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United States District Court, Northern District of California

April 21, 2003


The opinion of the court was delivered by: Maxine Chesney, United States District Judge


In this action, plaintiff Taufui Piutau alleges he advised his former employer, defendant Federal Express Corporation, that he had been arrested for driving under the influence.*fn1 After this disclosure, defendant suspended plaintiff, initially with pay and then without pay. On July 25, 2002, the Court determined that the suspension without pay violated plaintiffs rights under state law and, accordingly, found in favor of plaintiff on the issue of liability. (See Order Granting in Part and Denying in Part Def.s Mot. for Summ J; Granting Pl.'s Mot for Summ. Adjudication, filed July 25, 2002, at 6-15 ("Summary Adjudication Order").)*fn2

On March 17 and 18, 2003, the Court conducted a trial on the remaining issues, specifically, the issues of economic damages, non-economic damages, punitive damages and declaratory relief. Stephen M. Murphy appeared on behalf of plaintiff. Sandra C. Isom appeared on behalf of defendant. Having considered the evidence presented, the submissions on behalf of the respective parties, and the arguments of counsel, the Court finds and rules as follows.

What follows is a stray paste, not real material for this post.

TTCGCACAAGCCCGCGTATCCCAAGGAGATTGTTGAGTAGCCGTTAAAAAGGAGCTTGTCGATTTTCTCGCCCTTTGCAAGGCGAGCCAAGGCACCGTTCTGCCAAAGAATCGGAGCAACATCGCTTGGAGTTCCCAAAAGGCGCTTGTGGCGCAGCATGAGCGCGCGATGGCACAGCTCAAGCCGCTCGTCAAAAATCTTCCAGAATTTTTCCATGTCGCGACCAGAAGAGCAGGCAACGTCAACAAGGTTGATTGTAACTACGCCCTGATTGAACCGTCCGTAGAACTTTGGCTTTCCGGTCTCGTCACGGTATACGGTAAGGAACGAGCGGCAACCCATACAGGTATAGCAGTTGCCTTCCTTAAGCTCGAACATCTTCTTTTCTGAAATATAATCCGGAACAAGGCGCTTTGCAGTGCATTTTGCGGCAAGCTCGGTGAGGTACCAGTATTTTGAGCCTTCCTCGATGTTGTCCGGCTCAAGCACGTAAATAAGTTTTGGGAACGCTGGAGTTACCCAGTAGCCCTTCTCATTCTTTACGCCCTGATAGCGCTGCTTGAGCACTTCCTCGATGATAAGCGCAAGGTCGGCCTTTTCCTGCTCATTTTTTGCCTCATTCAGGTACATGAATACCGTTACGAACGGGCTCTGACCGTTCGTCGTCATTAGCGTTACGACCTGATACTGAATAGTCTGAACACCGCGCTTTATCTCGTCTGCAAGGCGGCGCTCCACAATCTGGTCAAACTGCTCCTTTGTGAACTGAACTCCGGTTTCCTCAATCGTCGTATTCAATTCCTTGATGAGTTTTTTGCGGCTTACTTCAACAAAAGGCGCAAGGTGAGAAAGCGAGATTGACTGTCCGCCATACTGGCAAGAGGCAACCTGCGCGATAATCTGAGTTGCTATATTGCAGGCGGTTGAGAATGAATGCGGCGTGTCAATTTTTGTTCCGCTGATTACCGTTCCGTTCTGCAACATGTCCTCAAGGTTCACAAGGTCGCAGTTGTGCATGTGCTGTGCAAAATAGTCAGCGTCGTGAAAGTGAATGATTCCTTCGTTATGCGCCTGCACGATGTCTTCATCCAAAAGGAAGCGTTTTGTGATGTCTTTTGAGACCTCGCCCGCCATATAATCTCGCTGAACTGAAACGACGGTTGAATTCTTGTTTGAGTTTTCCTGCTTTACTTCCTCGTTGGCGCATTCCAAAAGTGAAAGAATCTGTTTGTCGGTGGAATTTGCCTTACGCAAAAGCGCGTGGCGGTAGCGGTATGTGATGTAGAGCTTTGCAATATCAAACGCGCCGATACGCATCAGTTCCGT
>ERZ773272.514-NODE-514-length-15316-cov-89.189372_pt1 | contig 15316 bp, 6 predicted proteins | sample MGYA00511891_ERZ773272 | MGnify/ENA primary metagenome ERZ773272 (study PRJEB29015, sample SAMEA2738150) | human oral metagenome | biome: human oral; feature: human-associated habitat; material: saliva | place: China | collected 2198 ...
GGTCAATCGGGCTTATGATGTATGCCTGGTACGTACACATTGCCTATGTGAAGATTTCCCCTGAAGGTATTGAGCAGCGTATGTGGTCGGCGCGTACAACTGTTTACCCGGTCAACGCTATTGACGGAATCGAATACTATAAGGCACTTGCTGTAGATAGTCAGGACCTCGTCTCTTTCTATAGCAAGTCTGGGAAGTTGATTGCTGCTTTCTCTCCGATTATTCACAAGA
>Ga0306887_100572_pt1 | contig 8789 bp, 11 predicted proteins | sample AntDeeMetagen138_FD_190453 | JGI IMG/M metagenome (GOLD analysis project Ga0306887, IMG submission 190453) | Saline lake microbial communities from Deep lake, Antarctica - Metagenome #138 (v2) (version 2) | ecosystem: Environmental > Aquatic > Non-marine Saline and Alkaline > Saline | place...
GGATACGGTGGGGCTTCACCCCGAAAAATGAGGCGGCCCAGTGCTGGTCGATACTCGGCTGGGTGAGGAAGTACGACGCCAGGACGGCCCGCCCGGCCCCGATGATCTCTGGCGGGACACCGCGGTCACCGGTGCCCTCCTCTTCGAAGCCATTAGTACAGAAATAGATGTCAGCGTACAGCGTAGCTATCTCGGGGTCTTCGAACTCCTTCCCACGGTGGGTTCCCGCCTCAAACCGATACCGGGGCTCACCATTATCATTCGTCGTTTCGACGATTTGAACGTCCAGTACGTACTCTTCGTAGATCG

A. Economic Damages

Plaintiff seeks recovery of lost wages for the period of October 21, 1999 through March 1, 2000. The parties agree, and the Court finds, that the total amount of lost wages, absent mitigation, is $21,176, which figure is based on an hourly rate of $19.61.*fn3 The parties further agree, and the Court finds, that during the subject period, plaintiff earned a total of $4,450 for work performed for two other employers, See's Candies and Infineon Technologies, thus decreasing the maximum amount of recovery for lost wages to $16,726. Defendant argues that this figure should be further reduced on the ground plaintiff failed to mitigate his damages when he did not accept alternative employment offered by defendant during the subject period, specifically, a part-time position as a foot courier and a full-time position as a foot courier.

Under California law, "[t]he general rule is that the measure of recovery by a wrongfully discharged employee is the amount of salary agreed upon for the period of service, less the amount which the employer affirmatively proves the employee has earned or with reasonable effort might have earned from other employment." See Parker v. Twentieth Century-Fox Film Corp., 3 Cal.3d 176, 181 (1970). "However, before projected earnings from other employment opportunities not sought or accepted by the discharged employee can be applied in mitigation, the employer must show that the other employment was comparable, or substantially similar, to that of which the employee has been deprived; the employee's rejection of or failure to seek other available employment of a different or inferior kind may not be resorted to in order to mitigate damages." See id. at 182.

With respect to the part-time position, the Court finds that a part-time position is, by its very nature, "employment of a different or inferior kind" where, as here, the initial employment was full-time. See Currieri v. City of Roseville, 50 Cal.App.3d 499, 507 (1975) (observing plaintiff who had worked full-time had no duty to mitigate by accepting part time work); Priest v. Rotary, 634 F. Supp. 571, 580 (N.D. Cal. 1986) (holding, for purposes of mitigation, part-time employment "not comparable employment" to full-time employment). Consequently, plaintiff was not required to accept the part-time position in order to mitigate his damages.